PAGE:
"address": "",
"netmask": 0
"address": "",
"netmask": 0
"snmpTrapAddresses": [

Setup SNMP v3 on Mikrotik Router

Setting up SNMP via WinBox is straight forward, the following commands are how to set it up from the command line with some troubleshooting info at the end.

Setup SNMPv3

Setup Community (Change v3Private,encpass, and authpass to their respective names or passwords)

snmp community add name=v3Private encryption-protocol=DES encryption-password=encpass authentication-password=authpass security=private

Enable and set SNMP community (Trap Community needs to match the above command.  Change contact and the location as needed.)

snmp set location=DeviceLocation trap-community=V3Private


Sometimes, for no apparent reason it seems, routerOS will have issues using the default community.  Work around is to create and use a new community.

Cannot connect with AES encryption

AES doesn’t always seem to work reliably.  Seems to work on some and not other.  Work around is to use DES.

Log shows Permission Denied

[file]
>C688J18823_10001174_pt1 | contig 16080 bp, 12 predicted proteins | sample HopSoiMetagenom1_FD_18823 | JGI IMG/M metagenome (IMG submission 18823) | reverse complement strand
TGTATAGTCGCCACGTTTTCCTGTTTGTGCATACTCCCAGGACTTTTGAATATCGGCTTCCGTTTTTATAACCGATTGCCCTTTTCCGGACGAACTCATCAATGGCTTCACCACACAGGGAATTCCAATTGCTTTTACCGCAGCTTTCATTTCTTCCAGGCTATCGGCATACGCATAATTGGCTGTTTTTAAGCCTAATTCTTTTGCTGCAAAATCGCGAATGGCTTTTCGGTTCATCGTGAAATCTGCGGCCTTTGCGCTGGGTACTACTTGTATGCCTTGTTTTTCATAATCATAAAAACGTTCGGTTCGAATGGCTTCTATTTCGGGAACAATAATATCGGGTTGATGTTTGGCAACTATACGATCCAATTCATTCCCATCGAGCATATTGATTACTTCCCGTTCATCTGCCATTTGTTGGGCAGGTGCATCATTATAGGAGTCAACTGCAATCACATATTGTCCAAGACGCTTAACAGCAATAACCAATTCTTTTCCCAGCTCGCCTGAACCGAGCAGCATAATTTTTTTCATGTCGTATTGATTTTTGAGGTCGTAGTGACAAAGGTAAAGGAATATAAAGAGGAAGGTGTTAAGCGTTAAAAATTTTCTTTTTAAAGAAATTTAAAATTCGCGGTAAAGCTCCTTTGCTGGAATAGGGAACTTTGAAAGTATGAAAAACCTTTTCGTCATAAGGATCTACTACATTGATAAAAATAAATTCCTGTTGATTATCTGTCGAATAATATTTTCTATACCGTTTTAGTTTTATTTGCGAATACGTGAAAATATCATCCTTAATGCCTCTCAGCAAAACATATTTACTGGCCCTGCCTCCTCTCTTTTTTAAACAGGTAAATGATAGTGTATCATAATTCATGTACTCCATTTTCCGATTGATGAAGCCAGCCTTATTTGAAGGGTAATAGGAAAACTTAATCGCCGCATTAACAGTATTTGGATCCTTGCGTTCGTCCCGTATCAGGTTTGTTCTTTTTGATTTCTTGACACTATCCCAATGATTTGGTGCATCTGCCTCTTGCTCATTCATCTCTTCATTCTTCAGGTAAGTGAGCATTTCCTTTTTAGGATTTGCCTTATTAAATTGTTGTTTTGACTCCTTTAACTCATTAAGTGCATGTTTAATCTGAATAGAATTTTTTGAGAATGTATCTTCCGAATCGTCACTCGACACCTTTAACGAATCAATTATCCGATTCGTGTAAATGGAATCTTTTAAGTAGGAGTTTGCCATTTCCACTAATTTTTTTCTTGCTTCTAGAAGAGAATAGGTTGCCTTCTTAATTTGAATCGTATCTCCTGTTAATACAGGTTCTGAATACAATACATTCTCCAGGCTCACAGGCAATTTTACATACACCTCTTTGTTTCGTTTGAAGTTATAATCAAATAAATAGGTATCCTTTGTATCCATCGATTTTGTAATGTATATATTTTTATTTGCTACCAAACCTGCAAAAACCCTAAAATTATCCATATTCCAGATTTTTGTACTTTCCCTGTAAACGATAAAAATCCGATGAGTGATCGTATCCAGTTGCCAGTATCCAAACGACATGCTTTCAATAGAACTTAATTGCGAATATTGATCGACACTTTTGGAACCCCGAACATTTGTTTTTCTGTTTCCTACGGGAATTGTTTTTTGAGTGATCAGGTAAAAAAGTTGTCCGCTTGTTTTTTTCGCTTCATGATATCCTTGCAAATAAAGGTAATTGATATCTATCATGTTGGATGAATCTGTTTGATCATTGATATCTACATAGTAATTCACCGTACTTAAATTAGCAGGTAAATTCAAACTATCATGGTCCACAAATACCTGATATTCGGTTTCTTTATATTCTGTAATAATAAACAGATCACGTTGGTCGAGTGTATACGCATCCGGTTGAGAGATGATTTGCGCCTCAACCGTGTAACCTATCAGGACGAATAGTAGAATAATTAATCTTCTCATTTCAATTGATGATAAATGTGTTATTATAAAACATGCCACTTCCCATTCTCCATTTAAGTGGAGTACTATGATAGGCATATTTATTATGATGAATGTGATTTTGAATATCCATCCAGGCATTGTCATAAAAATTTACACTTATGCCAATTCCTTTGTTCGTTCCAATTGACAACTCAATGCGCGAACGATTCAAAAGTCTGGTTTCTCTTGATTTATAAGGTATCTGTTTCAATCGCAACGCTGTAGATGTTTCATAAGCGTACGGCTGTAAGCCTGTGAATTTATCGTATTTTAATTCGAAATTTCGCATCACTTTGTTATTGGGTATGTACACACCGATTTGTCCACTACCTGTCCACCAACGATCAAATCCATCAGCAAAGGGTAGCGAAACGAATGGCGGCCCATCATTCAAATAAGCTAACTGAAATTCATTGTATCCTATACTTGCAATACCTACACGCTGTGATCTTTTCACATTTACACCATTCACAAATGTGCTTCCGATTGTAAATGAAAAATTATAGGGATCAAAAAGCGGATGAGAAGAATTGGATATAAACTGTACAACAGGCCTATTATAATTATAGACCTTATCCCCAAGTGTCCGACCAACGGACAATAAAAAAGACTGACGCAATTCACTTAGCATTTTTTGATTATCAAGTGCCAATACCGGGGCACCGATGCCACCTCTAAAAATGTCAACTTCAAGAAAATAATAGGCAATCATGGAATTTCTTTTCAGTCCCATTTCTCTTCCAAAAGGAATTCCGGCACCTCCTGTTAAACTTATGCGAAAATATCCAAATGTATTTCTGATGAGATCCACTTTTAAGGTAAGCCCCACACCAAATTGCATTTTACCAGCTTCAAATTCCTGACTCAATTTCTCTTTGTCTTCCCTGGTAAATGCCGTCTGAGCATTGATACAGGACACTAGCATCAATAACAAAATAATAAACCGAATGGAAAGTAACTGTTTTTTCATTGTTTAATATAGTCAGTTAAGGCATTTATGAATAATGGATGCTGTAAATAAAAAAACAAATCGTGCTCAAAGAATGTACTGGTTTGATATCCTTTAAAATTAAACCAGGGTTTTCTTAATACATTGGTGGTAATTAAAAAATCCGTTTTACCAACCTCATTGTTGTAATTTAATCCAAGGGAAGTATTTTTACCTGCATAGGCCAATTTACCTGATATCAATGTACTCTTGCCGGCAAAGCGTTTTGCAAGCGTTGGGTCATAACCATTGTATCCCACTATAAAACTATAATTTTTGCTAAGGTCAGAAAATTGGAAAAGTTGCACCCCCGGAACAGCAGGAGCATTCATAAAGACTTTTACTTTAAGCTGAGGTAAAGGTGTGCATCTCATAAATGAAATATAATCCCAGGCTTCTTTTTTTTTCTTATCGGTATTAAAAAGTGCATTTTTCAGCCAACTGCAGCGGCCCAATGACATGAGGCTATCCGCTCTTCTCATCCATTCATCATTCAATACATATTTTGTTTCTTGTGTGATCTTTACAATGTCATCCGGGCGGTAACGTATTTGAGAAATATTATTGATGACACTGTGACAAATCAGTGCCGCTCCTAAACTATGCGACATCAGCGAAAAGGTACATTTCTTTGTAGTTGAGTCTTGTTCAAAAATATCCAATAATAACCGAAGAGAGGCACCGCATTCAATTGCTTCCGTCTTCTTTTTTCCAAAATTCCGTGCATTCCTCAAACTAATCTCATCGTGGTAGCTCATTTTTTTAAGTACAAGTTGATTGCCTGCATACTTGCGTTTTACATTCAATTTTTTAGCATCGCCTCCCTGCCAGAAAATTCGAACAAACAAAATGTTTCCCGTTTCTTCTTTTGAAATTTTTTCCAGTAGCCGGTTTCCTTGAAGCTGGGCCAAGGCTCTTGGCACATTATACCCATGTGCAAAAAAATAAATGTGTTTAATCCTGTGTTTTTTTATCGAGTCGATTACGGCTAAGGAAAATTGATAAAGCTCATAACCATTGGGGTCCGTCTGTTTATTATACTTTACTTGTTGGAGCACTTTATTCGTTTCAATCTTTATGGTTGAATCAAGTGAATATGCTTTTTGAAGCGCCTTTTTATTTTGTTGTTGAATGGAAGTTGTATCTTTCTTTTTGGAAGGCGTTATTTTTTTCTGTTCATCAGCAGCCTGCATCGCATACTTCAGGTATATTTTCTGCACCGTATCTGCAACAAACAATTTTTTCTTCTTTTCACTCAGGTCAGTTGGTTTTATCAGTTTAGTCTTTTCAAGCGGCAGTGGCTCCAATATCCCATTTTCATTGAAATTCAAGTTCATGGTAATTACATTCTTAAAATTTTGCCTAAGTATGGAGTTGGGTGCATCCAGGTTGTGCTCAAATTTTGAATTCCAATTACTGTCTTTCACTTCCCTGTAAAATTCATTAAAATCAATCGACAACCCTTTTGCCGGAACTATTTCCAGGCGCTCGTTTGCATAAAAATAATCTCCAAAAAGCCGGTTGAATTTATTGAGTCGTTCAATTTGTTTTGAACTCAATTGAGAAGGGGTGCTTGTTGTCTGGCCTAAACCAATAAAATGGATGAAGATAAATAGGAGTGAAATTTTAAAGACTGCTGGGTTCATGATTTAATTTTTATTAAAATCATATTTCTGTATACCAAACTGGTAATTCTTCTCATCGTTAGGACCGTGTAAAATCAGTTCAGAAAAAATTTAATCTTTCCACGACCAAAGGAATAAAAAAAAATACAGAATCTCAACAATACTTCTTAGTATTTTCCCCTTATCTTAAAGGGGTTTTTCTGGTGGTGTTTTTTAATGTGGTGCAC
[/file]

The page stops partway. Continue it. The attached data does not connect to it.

Double check the allowed from addresses, user, and passwords

Delete SNMPv3 User on Linux

Don’t know if this is the recommended way to delete a user, but it seems to work.

sudo service snmpd stop

Open up the snmpd.conf file in /var/lib and find the line with the SNMP user and delete the line

sudo vi /var/lib/snmp/snmpd.conf

The above file may be in the following location on RPM based systems.

sudo vi /var/lib/net-snmp/snmpd.conf

Save, exit, and start snmpd

sudo service snmpd start

These steps work for Ubuntu, but should work for any Debain based distro as well as CentOS, Fedora, RedHat etc.

semanage Allow and Delete ports in CentOS

The commands are for CentOS, but should work on Fedora and RedHat.

If semanage is not installed refer to here.

You would typically use this along with the systems firewall to allow a port through.  Guide for firewalld and iptables.  If you change it in the firewall and fail to add/edit it in semanage you can potentially get weird behavior like sshd not wanting to start after changing the port.